Thai director Apichatpong Weerasethakul (say that name three times fast, or once slowly for that matter) has been showered with awards over his 20-odd year career, and Memoria is no exception, garnering six awards and nineteen nominations from places like Cannes, Ghent and Chicago, where it won a Gold Hugo! (I was unable to ascertain why the Chicago International Film Festival awards Gold and Silver Hugos but Mr. W has three previous nominations with this film being his first win.

This is a spare, moody, slow-pa—ok, it sucked.

I kid. Sorta. The Boy and I didn’t hate it per se it but it spurred some discussion about why the tactics used here have worked so well in other films and didn’t land for us here.

Yes, there is a climactic nap.

So, for the big finale, we’re gonna sit here and talk for, about 30-40 minutes. Well, not, talk actually. We’ll nap.

The story is that Jessica (Tilda Swinton) is—well, here let me give you the capsule from the movie’s website:

Ever since being startled by a loud ‘bang’ at daybreak, Jessica (Tilda Swinton) is unable to sleep. In Bogotá to visit her sister, she befriends Agnes (Jeanne Balibar), an archaeologist studying human remains discovered within a tunnel under construction.

Jessica travels to see Agnes at the excavation site. In a small town nearby, she encounters a fish scaler, Hernan (Elkin Diaz). They share memories by the river. As the day comes to a close, Jessica is awakened to a sense of clarity.

Huh. Well, we didn’t guess that she was in Bogotá to visit her sister. I didn’t get that she was traveling to see Agnes—it actually seemed to me like she was going out to try to solve the mystery of the big badaboom. I didn’t really get that she wasn’t able to sleep until she explicitly says so well into the picture. (The handling of time is murky, deliberately, I’m sure.) So in the movie’s 135 minute runtime, I got about 40% of these six sentences. And not a whole lot else.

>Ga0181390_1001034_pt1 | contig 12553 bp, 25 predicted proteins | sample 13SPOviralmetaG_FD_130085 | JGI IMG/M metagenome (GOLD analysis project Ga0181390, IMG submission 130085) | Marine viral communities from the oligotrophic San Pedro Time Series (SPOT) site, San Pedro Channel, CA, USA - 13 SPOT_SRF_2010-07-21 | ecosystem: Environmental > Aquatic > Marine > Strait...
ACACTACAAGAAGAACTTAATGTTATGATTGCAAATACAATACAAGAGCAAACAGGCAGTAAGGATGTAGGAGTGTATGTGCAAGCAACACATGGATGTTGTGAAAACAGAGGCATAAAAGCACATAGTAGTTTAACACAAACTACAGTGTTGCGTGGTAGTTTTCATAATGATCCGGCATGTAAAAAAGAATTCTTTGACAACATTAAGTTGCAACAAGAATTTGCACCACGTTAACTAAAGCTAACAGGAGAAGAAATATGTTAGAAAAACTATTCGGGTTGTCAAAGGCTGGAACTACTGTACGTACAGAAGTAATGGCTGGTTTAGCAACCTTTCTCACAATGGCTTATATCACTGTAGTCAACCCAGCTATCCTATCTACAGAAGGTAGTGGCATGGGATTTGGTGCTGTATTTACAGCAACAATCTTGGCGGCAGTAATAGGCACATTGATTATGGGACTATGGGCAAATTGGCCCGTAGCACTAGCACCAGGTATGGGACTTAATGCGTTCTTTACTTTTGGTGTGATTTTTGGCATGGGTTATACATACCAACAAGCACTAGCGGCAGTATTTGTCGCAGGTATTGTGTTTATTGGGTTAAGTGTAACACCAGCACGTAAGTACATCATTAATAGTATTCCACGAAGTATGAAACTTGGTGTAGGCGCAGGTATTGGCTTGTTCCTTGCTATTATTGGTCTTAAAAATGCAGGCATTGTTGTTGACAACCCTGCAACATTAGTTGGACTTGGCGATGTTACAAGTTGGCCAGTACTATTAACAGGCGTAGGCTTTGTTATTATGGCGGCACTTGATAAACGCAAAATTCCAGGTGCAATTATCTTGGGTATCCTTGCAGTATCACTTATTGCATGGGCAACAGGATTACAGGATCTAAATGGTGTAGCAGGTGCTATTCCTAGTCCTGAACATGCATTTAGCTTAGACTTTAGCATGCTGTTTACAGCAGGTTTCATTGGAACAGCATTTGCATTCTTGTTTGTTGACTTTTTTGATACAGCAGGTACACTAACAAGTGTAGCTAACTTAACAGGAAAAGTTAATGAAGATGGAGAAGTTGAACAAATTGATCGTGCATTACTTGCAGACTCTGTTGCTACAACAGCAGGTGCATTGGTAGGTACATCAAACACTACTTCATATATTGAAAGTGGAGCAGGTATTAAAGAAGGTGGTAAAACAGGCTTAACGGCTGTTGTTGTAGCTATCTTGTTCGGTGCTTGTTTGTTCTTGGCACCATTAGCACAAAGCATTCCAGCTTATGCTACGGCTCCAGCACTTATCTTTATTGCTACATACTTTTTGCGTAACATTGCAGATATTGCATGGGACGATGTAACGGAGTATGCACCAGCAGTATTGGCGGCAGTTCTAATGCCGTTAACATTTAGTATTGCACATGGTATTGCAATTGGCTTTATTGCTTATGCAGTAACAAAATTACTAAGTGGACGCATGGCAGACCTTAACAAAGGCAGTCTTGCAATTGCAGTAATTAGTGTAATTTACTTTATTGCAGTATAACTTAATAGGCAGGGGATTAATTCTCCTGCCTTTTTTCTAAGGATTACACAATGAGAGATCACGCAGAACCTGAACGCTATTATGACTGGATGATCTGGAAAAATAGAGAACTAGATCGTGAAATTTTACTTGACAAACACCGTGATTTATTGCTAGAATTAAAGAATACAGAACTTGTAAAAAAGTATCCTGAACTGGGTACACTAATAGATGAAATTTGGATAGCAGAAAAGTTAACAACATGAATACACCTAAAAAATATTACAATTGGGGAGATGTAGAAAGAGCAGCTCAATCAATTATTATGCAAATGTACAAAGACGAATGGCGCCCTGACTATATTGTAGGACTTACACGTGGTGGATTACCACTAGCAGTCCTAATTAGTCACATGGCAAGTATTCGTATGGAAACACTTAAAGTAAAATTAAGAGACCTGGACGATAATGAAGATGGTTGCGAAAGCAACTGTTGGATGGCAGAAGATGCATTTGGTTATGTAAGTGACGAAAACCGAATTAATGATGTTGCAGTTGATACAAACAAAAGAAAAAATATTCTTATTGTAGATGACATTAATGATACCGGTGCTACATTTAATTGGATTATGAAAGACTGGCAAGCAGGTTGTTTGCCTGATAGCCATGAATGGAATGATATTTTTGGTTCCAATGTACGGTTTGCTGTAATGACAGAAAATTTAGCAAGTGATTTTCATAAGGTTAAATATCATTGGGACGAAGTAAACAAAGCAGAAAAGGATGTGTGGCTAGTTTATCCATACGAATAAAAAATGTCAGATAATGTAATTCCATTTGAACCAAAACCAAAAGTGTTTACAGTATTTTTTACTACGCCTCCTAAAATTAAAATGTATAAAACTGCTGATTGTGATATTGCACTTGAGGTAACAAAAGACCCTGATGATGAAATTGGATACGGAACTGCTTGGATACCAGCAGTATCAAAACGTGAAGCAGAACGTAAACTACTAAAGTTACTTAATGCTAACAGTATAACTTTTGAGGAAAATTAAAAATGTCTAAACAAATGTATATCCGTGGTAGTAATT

The Boy and I have been captivated by a number of slow-moving films in our day, setting aside Kubrick and Lean whose movies tend to have big payoffs, there’s Stalker, which is much longer than this film and has shots as long or longer, though generally with some motion to the camera or the characters, or some revelatory or purposeful intent. In this movie, you watch the fish scaler take a nap. I mean, there’s a purpose to it, but…oy. The camera sits there for I don’t know how long. Another scene takes place where Jessica listens to music through headphones—you hear none of it.

And that’s the whole movie, really: A camera sitting in one place, with one very static image.

Slow, is what I'm saying.

Images like this say so much after you’ve stared at them for 12 minutes. Things like, “I have to go to the bathroom” and “I wonder if I can get a refill on my popcorn.”

There’s a scene where Jessica stops by a classroom (?) where a jazz combo is playing and the camera holds on her, in the midst of this small audience, as she listens to the combo playing. And listens and listens and listens. Now, the longer you hold a shot on a character observing something, the greater the expectation you create for the reverse shot. The audience wants to see what’s so damn fascinating! An Airplane!-style riff at this point would’ve been to reverse the camera to reveal everyone was just looking at a radio, e.g. This two-minute Saturday Night Live/Steve Martin sketch plays on the concept by never switching to the reverse.